Private Emails Lead to the Sack

Posted: 8th April 2011

A recent decision of the Employment Tribunal (ET) illustrates that care should be taken over any private communication made out of working hours if this contains material or expresses views that would fall foul of your employer’s equal opportunities policy and/or Internet policy. In certain circumstances, you could face disciplinary action should the communication end up in the public domain and reflect badly on your employer.

The case concerned a man who worked for the charity Lifeline Projects Ltd., which provides help to drug users and works closely with HM Prison Service (HMPS). Whilst working on assignment to HMPS, he forwarded a chain email to a colleague from his home computer outside working hours. The email, which contained racist remarks and images of naked women, was headed ‘It is your duty to pass this on’. The colleague in turn forwarded the offensive email to an HMPS employee at his work email address and it came to the attention of the management of the prison where he worked. The prison employee was offered early retirement and the charity worker was suspended from doing any further work for HMPS as a result.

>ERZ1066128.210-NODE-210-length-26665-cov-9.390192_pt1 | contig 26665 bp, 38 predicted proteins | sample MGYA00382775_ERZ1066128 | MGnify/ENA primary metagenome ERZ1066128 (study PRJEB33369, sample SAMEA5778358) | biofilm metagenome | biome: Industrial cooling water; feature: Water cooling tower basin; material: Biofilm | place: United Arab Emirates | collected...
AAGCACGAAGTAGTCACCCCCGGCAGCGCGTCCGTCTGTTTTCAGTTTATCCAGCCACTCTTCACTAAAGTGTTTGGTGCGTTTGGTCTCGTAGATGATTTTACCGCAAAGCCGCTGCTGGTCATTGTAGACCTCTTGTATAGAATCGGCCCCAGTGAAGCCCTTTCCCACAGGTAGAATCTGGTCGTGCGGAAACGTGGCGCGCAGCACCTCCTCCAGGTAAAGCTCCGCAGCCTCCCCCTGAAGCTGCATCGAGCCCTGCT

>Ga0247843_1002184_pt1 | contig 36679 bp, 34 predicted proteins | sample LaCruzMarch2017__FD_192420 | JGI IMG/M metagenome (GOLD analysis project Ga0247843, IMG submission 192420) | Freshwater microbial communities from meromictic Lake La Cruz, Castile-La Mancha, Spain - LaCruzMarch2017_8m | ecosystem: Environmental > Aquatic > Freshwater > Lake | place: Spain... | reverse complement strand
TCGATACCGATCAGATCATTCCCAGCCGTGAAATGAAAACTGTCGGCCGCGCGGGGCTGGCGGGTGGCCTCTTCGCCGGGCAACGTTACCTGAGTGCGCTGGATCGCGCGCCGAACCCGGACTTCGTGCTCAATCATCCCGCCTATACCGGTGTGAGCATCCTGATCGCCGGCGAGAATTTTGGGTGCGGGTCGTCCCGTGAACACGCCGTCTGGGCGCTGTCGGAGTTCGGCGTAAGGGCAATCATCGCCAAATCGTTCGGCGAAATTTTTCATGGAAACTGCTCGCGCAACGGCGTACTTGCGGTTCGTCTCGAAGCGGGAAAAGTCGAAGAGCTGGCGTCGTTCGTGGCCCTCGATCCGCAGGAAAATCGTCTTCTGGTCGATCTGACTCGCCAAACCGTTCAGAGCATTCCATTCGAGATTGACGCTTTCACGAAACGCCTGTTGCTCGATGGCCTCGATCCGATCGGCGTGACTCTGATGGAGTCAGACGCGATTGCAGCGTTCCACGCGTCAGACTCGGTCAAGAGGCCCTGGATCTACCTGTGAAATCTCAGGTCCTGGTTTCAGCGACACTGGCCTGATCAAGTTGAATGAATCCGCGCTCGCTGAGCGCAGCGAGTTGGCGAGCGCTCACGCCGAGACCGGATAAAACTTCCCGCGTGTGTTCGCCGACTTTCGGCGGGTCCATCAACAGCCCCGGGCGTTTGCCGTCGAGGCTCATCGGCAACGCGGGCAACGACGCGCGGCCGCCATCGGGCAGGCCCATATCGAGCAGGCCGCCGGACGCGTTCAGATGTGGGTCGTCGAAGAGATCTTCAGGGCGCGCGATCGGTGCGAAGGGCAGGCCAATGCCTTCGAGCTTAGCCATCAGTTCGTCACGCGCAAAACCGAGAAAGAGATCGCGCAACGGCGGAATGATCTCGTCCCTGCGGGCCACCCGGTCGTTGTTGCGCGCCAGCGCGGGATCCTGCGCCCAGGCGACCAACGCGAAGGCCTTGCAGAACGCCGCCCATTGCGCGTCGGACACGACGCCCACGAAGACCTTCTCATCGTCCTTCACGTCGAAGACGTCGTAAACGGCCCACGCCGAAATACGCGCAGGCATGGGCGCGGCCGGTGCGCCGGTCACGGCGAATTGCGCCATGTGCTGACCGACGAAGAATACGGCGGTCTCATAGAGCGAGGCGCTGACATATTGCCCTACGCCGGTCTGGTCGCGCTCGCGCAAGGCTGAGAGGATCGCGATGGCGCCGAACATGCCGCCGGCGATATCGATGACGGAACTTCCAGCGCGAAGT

Computer
Lifeline Projects Ltd. subsequently dismissed its worker for gross misconduct that had caused damage to the charity’s reputation. He claimed that he had been unfairly dismissed.
The ET ruled that the dismissal was fair, however. The fact that the offensive chain email stated, in a prominent position, that it should be passed on meant that the charity worker could not have expected it to remain private and it was through his actions that it had made its way onto the computer system of HMPS, one of Lifeline’s biggest clients.
Devotees of Twitter, Facebook and other social networking sites take note!